Section 3.2. Hardware Design Criteria


3.2. Hardware Design Criteria

With the functional requirements determined, the next step was to establish design criteria for the mainstream PC hardware. Here are the relative priorities we assigned for our mainstream PC. Your priorities may of course differ.

DESIGN PRIORITIES

Price

Reliability

Size

Noise level

Expandability

Processor performance

Video performance

Disk capacity/performance



Silence Is Golden

This system is destined to be Robert's secondary office desktop system. His office is already home to four other systems, so it's important that this system contribute as little additional noise as possible.


As you can see, this is a well-balanced system. Other than reliability, which is of primary importance, all of the other criteria are of similar priority. Here's the breakdown:


Price

Price is moderately important for this system, but value is more so. We won't attempt to match the low price of commercial systems built with low-end components, but we won't waste money, either. If spending a bit more noticeably improves performance, reliability, or usability, or if it adds features we want, we won't begrudge the extra cost.


Reliability

Reliability is the single most important criterion. A mainstream PC that is not built for reliability is not worth building.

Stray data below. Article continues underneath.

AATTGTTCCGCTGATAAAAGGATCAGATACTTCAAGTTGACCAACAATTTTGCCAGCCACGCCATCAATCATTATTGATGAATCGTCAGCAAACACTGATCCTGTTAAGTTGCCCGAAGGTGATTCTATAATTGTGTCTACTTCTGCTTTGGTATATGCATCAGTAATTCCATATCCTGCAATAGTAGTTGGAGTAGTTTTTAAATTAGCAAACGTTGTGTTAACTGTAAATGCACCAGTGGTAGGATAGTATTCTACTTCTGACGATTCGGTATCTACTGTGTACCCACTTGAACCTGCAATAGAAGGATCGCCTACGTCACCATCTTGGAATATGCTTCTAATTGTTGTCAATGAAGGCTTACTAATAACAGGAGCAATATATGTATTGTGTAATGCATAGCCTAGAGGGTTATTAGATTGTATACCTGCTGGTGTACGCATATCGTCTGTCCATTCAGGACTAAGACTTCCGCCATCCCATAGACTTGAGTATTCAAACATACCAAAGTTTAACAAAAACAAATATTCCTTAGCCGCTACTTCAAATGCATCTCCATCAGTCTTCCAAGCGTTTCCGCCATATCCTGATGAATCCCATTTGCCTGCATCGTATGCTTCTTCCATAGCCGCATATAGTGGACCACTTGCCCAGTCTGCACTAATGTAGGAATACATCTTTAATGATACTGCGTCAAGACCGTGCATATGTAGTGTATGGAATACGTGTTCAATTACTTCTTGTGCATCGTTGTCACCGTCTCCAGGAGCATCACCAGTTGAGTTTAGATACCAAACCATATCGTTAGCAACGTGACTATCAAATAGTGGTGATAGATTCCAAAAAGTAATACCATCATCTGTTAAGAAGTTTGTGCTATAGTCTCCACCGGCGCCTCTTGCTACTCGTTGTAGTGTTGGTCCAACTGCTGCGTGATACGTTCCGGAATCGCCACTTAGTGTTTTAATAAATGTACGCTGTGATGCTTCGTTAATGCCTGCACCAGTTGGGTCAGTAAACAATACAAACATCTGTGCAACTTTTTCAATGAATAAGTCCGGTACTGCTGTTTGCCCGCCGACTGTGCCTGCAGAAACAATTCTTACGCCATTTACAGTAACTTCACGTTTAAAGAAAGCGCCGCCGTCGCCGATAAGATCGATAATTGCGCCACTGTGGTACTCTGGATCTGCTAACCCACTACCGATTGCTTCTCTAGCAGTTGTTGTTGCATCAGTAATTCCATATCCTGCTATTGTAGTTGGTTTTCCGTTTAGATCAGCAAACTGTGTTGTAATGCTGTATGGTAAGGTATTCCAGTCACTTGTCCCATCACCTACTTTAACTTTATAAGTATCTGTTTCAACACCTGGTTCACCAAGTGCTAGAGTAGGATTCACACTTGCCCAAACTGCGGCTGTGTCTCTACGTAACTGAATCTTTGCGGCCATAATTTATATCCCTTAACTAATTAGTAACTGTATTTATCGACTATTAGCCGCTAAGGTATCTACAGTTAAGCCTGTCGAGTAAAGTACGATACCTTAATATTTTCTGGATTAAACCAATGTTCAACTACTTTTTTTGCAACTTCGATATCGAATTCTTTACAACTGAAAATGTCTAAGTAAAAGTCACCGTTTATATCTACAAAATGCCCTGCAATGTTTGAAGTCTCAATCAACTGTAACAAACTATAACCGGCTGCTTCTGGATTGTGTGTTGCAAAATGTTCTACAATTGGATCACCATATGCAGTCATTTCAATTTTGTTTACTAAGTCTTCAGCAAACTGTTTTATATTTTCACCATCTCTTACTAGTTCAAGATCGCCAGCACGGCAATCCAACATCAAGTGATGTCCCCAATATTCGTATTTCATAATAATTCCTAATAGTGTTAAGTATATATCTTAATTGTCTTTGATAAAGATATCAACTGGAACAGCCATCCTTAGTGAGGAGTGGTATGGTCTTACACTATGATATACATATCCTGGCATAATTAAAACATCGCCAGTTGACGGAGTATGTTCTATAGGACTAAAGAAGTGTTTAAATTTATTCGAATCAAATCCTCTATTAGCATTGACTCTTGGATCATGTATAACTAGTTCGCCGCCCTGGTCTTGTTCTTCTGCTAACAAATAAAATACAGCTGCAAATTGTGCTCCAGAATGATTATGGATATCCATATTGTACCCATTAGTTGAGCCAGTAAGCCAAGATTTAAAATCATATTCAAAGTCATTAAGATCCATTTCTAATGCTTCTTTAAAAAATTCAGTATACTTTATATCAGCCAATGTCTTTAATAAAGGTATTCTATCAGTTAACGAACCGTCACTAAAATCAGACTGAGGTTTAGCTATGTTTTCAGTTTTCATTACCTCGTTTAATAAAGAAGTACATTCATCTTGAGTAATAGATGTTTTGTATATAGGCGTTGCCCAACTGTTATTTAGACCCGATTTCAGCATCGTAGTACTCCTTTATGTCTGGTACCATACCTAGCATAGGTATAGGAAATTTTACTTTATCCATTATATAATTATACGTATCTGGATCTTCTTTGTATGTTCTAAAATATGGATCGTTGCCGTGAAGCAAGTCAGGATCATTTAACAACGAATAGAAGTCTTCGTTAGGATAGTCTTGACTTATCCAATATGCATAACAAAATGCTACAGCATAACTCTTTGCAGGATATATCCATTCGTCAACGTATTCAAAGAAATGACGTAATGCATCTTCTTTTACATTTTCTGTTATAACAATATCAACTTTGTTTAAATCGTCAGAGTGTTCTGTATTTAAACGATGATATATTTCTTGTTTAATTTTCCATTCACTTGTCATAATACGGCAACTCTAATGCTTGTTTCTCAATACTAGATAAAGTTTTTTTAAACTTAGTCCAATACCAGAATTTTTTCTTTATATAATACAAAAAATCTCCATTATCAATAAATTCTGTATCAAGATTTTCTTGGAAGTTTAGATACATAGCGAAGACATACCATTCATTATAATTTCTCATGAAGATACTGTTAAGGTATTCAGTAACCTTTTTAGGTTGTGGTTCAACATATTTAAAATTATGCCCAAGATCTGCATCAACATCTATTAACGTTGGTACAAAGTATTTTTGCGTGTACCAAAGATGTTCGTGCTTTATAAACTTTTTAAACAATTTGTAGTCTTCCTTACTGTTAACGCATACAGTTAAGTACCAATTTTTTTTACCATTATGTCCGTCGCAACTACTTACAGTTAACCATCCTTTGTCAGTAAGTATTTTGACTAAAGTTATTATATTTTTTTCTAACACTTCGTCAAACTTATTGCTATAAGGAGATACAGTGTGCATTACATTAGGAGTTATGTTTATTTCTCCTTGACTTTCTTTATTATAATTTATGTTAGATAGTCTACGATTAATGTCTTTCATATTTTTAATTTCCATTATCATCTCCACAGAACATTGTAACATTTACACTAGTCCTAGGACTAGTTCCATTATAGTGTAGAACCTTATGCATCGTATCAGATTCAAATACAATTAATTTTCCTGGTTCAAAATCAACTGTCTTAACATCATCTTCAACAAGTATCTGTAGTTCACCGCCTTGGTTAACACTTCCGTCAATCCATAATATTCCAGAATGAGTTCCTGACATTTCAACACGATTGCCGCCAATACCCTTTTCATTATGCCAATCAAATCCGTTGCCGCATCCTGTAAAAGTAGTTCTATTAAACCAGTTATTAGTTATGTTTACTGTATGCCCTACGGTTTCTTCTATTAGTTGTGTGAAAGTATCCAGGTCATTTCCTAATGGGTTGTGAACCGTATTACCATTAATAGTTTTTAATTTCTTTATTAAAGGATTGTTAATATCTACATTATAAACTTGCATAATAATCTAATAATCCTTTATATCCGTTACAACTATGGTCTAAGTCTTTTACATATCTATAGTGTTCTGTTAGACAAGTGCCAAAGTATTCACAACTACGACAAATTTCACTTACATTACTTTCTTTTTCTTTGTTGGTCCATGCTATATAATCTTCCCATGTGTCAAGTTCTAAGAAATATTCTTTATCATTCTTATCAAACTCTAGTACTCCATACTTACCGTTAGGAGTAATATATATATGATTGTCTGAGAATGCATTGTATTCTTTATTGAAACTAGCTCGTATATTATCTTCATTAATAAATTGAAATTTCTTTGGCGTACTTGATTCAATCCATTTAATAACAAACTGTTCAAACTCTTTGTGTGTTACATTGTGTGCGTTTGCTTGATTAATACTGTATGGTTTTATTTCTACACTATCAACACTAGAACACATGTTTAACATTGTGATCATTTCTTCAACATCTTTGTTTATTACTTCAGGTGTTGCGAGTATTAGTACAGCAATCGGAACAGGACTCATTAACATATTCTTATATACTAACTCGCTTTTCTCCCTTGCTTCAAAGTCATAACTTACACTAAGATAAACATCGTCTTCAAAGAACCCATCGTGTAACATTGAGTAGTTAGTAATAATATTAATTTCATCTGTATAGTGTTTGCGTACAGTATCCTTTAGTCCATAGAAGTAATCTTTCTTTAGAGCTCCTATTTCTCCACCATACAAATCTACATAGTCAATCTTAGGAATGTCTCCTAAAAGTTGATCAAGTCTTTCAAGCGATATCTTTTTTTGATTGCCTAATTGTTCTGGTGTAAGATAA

Size

Size is somewhat important in the sense that it must fit in an already crowded office, so we don't want the system to be any larger than it needs to be to do its job. So, although we will not compromise other criteria in exchange for smaller size, we will choose the smallest case that meets other system requirements.


Noise level

Noise level is at least moderately important for nearly any mainstream PC. Our goal is to build a reasonably quiet PC at little or no incremental cost rather than to build a very quiet PC using expensive special components. Accordingly, when we choose components we'll keep noise level in mind, but we won't pay much extra for a marginally quieter component.


Expandability

Expandability is relatively unimportant for a mainstream PC. Fewer than 5% of commercial mainstream PCs are ever upgraded, and those upgrades are usually of a minor nature such as adding memory or replacing a video card or hard drive. Self-built mainstream PCs are more likely to be upgraded, but even then the upgrades are unlikely to require more than perhaps a spare drive bay or two, an expansion slot, or a couple of available memory sockets. We'll choose a case, power supply, and motherboard that are adequate to support such minor upgrades.